THE Good Friday Agreement promised a new dawn for Northern Ireland where the rights of all would be protected.
But in a row which questions the future direction of the accord, the organisation it created to defend human rights has been accused of “undermining those very protections”.
In the same week that the effectiveness of the Northern Ireland Human Rights Commission [NIHRC] was called into question in a report compiled by a House of Commons committee, two
former members of the commission have made unprecedented criticisms of the organisation.
And while the commission last night hit back, it is facing an attack from
former colleagues who have served on some of the north’s best known public bodies.
Inez McCormack resigned from the commission in September last year, but when she was appointed to it she brought with her a long history of
A former president of the Irish Congress of Trades Unions (and its first female president), she was also a founding member of the Equal Opportunities Commission (where she was deputy chairwoman for 10 years), and was a founding member of the Fair Employment Commission.
Christine Bell, a professor of law at the University of Ulster, resigned from the commission at the same time as Inez McCormack.
Last week they were followed by Patrick Yu, executive director of the Northern Ireland Council for Ethnic Minorities [NICEM] and former deputy chairman of the Commission for Racial Equality for Northern Ireland.
After his resignation NICEM indicated that there was disquiet at commission proposal’s which “would seriously undermine the equality and human rights protections for all those who need them”.
A fourth commissioner, Angela Hegarty, resigned before her three
former colleagues though at the time the commission said her departure was for personal reasons.
While Inez McCormack yesterday said there was a vital need for a defence of human rights, she said she was disillusioned by the commission’s performance.
“Four years on, four commissioners have resigned, and we have the
comments of the Commons joint
committee, yet there is not a recognition by the commission that there is a serious problem,” she told the Irish News.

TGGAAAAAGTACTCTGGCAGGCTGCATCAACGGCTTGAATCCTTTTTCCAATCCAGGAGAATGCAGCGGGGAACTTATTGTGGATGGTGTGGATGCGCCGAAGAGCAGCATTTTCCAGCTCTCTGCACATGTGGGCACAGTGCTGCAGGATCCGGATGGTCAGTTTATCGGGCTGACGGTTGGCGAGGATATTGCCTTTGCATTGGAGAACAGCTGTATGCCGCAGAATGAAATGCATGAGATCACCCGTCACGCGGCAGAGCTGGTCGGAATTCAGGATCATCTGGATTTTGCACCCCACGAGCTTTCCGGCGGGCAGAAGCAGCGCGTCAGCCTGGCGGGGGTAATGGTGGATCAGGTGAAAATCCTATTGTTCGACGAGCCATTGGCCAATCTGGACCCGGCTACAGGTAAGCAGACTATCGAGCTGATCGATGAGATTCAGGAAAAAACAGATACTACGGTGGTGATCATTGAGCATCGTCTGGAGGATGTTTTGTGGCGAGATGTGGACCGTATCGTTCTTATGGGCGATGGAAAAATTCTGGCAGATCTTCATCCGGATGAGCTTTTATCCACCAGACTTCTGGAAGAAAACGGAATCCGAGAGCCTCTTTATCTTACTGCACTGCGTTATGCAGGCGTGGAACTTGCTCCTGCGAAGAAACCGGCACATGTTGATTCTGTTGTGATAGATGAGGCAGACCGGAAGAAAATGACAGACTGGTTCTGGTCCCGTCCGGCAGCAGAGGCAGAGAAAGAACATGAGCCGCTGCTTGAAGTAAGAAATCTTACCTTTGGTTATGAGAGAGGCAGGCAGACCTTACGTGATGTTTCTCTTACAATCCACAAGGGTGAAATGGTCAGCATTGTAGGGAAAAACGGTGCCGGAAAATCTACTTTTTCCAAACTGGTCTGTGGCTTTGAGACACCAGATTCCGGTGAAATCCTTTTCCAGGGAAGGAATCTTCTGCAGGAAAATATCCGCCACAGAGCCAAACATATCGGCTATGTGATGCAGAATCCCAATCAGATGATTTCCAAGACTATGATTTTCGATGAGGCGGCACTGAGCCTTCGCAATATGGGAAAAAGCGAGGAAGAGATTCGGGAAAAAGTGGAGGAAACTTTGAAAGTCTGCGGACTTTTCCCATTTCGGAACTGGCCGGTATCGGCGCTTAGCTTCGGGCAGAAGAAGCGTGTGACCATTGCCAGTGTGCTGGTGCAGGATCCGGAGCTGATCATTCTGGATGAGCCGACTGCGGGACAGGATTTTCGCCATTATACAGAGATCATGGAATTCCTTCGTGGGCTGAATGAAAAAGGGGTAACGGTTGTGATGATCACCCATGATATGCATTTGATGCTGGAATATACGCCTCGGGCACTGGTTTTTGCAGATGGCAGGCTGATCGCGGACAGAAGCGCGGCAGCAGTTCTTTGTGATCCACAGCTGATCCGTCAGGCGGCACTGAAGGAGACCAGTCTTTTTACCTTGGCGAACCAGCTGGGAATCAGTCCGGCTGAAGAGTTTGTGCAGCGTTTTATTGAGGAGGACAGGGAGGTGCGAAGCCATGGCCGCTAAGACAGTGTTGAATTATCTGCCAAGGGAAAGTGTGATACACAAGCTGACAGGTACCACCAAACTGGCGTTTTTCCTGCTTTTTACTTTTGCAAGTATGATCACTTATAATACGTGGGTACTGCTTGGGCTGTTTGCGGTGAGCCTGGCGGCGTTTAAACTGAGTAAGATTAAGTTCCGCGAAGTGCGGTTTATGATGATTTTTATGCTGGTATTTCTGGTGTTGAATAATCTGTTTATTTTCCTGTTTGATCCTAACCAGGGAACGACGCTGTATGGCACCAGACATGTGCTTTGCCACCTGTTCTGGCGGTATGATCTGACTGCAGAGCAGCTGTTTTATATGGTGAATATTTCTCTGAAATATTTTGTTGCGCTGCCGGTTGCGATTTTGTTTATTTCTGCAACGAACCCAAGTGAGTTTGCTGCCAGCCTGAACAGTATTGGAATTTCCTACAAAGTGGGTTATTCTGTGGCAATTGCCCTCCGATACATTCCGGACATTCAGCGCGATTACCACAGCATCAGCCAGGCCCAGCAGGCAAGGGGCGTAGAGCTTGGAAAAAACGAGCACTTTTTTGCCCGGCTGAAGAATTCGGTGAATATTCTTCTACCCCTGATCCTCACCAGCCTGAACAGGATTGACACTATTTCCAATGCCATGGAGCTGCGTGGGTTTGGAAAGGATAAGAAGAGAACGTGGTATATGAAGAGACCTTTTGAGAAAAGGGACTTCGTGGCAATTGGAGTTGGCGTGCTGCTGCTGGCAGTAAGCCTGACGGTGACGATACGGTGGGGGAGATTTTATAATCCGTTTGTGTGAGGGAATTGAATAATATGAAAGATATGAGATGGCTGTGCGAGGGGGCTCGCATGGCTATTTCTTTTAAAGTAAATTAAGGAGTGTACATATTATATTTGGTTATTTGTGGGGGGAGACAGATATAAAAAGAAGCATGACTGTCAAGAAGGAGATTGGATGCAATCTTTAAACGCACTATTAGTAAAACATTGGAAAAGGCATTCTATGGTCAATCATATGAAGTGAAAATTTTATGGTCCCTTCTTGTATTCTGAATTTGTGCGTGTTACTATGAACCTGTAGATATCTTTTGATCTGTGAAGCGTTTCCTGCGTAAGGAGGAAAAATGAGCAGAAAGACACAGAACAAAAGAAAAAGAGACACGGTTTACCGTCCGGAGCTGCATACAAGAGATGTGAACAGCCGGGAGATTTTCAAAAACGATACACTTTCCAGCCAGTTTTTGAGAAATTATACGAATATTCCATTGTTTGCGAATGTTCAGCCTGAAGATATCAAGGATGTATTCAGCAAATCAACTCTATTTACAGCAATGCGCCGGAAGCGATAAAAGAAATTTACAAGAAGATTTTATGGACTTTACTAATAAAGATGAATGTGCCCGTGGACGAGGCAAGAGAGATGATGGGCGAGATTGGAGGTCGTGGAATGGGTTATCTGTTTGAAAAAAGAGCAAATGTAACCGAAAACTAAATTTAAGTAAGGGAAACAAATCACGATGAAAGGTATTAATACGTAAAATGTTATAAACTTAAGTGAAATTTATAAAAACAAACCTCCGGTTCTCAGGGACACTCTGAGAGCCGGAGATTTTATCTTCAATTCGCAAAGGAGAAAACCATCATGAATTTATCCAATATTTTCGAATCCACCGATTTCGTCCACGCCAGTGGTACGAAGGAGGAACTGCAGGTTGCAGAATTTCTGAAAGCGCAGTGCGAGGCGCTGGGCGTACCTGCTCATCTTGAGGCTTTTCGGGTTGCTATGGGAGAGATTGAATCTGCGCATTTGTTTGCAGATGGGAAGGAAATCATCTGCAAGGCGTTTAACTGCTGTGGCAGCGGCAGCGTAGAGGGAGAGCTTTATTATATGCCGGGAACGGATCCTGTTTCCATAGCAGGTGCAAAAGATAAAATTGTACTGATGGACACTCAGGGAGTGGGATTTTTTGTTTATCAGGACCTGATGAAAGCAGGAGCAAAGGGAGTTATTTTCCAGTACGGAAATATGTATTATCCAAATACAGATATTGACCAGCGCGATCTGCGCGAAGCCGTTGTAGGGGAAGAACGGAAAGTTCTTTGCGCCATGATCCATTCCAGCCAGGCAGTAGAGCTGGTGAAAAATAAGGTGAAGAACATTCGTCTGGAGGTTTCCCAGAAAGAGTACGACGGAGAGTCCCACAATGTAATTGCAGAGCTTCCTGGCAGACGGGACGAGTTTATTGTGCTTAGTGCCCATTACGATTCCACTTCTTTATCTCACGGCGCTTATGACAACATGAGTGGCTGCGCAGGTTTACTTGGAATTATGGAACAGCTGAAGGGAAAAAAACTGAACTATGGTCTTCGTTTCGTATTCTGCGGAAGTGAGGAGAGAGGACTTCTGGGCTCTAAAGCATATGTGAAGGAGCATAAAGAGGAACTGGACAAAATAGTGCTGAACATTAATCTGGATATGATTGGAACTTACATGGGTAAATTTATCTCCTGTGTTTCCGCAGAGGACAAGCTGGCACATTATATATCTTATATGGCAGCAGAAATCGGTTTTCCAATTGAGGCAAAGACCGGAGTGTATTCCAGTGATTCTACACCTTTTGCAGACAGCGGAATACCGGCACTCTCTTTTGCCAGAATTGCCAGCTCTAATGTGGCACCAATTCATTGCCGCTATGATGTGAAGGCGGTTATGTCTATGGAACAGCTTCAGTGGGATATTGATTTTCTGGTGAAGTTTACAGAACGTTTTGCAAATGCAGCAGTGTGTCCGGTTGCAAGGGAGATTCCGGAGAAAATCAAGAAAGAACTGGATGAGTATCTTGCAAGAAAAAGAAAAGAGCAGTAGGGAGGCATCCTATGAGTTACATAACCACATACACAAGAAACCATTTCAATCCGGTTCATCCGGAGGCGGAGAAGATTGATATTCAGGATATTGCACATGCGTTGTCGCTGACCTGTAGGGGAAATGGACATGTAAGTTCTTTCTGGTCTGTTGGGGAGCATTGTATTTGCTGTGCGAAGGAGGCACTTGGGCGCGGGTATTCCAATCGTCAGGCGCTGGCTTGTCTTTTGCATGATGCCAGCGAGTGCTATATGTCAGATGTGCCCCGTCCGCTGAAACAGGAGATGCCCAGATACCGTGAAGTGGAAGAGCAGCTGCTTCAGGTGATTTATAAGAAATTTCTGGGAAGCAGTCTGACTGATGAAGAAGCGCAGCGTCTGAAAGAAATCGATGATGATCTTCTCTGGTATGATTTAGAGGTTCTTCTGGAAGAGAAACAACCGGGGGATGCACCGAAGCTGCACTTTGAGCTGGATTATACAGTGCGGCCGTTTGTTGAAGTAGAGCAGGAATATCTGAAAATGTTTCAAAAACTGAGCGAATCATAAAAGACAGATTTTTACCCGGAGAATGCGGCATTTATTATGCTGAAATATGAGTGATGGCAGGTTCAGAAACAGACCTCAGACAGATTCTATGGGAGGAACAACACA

“It is still saying ‘we could make a
difference’ – four years on we are entitled to think it should have already. I think that is complacency.”
When the commission was created under the terms of the Good Friday Agreement, it was handed the task of framing a Bill Of Rights for Northern Ireland – an overarching document that would enshrine the rights of all.
She now believes that the draft prepared by the commission threatens to “undermine”, rather than defend, equality provisions.
“To me, the core purpose of our resigning was the undermining of the Good Friday Agreement in terms of parity of esteem and equality, and the Bill of Rights process being in tatters.
“I am now calling for a meeting between the British and Irish governments, at the highest level, to restore confidence in the protection of human rights.
“And also for current commissioners to consider their positions.”
The commission prepared draft proposals on the bill, which it released in 2001, but which it is continuing to work on.
While the existing legislation on fair employment, as well as that protecting ethnic minorities, would continue to exist after a bill of rights is created, it is understood that the bill would ‘stand superior’ to it.
Experts in the field have claimed that if the existing legislation is found to clash with the bill of rights, it will be the existing legislation that will be redrawn.
“The agreement had a vision of the setting up of a human rights commission which was better than what went before, and that specifically that it was to enhance existing protections and develop new ones,” Dr McCormack said.
“And the commission in my view now, is undermining those very protections. Its job was to enhance them.
“In my view it is undermining the ethos and requirements outlined in the Good Friday Agreement – to protect and enhance human rights, but specifically around equality issues.”
She said 30 years of divisions over the issue of fair employment, sparked by discrimination against Catholics, risked being reopened.
“In the Good Friday Agreement we found a way of saying, ‘there isn’t a level playing field, but let’s go forward inclusively’,” she said.
“In my opinion this is about reopening a debate and trying to undermine existing protections, that is, to take us back to the 1960s, 1970s and 1980s.”
She called for “the protection of and enhancement of human rights, for the benefit of everyone”.
“You have to have human rights protections which are strong and able to protect those who need it. In my opinion what we have currently is the undermining of those protections.”
The House of Commons’ Joint Committee on Human Rights has proposed that the work on the new bill of rights be brought forward by an independently-chaired body.
The committee said this should be made up of representatives of the political parties and civic society, but with the commission “at arms length from these discussions”.
Both Dr McCormack and Prof Bell said they support such a move.
Last night Prof Bell expressed her own concerns about the commission’s draft proposals for the bill of rights.
She claimed that within the commission, the bill of rights work received “a minimum of resources” and that no individual had been appointed to coordinate the project.
“The commission was prepared to include options that could, in my view, have undone the powersharing relationship at the heart of the agreement (by creating the possibility of legal challenges against it),” she said.
“We can have a legitimate debate about the powersharing relationship and the bill of rights, but it has to be a legitimate debate.”